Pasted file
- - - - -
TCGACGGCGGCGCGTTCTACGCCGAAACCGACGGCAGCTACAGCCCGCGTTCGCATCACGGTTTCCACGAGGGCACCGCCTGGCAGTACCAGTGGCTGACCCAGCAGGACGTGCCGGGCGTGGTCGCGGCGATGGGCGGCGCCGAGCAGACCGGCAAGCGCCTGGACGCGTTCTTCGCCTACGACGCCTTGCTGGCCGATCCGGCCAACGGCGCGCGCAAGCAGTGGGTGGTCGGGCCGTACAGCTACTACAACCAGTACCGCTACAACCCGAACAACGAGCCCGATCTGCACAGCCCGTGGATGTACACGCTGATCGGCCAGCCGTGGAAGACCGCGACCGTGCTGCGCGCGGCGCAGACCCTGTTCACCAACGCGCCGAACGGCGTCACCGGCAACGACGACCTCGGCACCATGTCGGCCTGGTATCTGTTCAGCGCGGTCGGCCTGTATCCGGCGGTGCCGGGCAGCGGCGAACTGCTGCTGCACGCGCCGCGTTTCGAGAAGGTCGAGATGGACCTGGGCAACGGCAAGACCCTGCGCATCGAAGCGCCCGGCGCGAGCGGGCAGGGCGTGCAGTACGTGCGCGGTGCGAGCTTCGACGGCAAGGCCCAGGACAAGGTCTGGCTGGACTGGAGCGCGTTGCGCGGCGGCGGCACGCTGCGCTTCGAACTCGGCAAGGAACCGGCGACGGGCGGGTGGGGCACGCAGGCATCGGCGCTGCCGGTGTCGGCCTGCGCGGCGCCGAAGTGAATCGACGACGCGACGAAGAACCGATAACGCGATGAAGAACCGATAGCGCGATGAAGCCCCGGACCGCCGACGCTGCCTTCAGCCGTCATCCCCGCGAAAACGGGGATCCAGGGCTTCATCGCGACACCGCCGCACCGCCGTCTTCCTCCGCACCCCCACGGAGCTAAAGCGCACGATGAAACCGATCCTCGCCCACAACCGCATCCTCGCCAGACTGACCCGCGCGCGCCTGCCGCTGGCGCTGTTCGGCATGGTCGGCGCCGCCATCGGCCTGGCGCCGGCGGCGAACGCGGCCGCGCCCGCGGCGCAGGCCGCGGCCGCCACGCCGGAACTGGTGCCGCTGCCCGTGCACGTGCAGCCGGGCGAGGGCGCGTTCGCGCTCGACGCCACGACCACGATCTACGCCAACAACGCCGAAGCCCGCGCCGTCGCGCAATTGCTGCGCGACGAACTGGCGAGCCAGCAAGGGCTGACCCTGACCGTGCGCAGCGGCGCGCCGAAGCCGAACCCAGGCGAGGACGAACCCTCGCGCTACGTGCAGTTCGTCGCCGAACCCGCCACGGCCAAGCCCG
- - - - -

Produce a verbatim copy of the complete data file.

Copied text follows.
TCGACGGCGGCGCGTTCTACGCCGAAACCGACGGCAGCTACAGCCCGCGTTCGCATCACGGTTTCCACGAGGGCACCGCCTGGCAGTACCAGTGGCTGACCCAGCAGGACGTGCCGGGCGTGGTCGCGGCGATGGGCGGCGCCGAGCAGACCGGCAAGCGCCTGGACGCGTTCTTCGCCTACGACGCCTTGCTGGCCGATCCGGCCAACGGCGCGCGCAAGCAGTGGGTGGTCGGGCCGTACAGCTACTACAACCAGTACCGCTACAACCCGAACAACGAGCCCGATCTGCACAGCCCGTGGATGTACACGCTGATCGGCCAGCCGTGGAAGACCGCGACCGTGCTGCGCGCGGCGCAGACCCTGTTCACCAACGCGCCGAACGGCGTCACCGGCAACGACGACCTCGGCACCATGTCGGCCTGGTATCTGTTCAGCGCGGTCGGCCTGTATCCGGCGGTGCCGGGCAGCGGCGAACTGCTGCTGCACGCGCCGCGTTTCGAGAAGGTCGAGATGGACCTGGGCAACGGCAAGACCCTGCGCATCGAAGCGCCCGGCGCGAGCGGGCAGGGCGTGCAGTACGTGCGCGGTGCGAGCTTCGACGGCAAGGCCCAGGACAAGGTCTGGCTGGACTGGAGCGCGTTGCGCGGCGGCGGCACGCTGCGCTTCGAACTCGGCAAGGAACCGGCGACGGGCGGGTGGGGCACGCAGGCATCGGCGCTGCCGGTGTCGGCCTGCGCGGCGCCGAAGTGAATCGACGACGCGACGAAGAACCGATAACGCGATGAAGAACCGATAGCGCGATGAAGCCCCGGACCGCCGACGCTGCCTTCAGCCGTCATCCCCGCGAAAACGGGGATCCAGGGCTTCATCGCGACACCGCCGCACCGCCGTCTTCCTCCGCACCCCCACGGAGCTAAAGCGCACGATGAAACCGATCCTCGCCCACAACCGCATCCTCGCCAGACTGACCCGCGCGCGCCTGCCGCTGGCGCTGTTCGGCATGGTCGGCGCCGCCATCGGCCTGGCGCCGGCGGCGAACGCGGCCGCGCCCGCGGCGCAGGCCGCGGCCGCCACGCCGGAACTGGTGCCGCTGCCCGTGCACGTGCAGCCGGGCGAGGGCGCGTTCGCGCTCGACGCCACGACCACGATCTACGCCAACAACGCCGAAGCCCGCGCCGTCGCGCAATTGCTGCGCGACGAACTGGCGAGCCAGCAAGGGCTGACCCTGACCGTGCGCAGCGGCGCGCCGAAGCCGAACCCAGGCGAGGACGAACCCTCGCGCTACGTGCAGTTCGTCGCCGAACCCGCCACGGCCAAGCCCG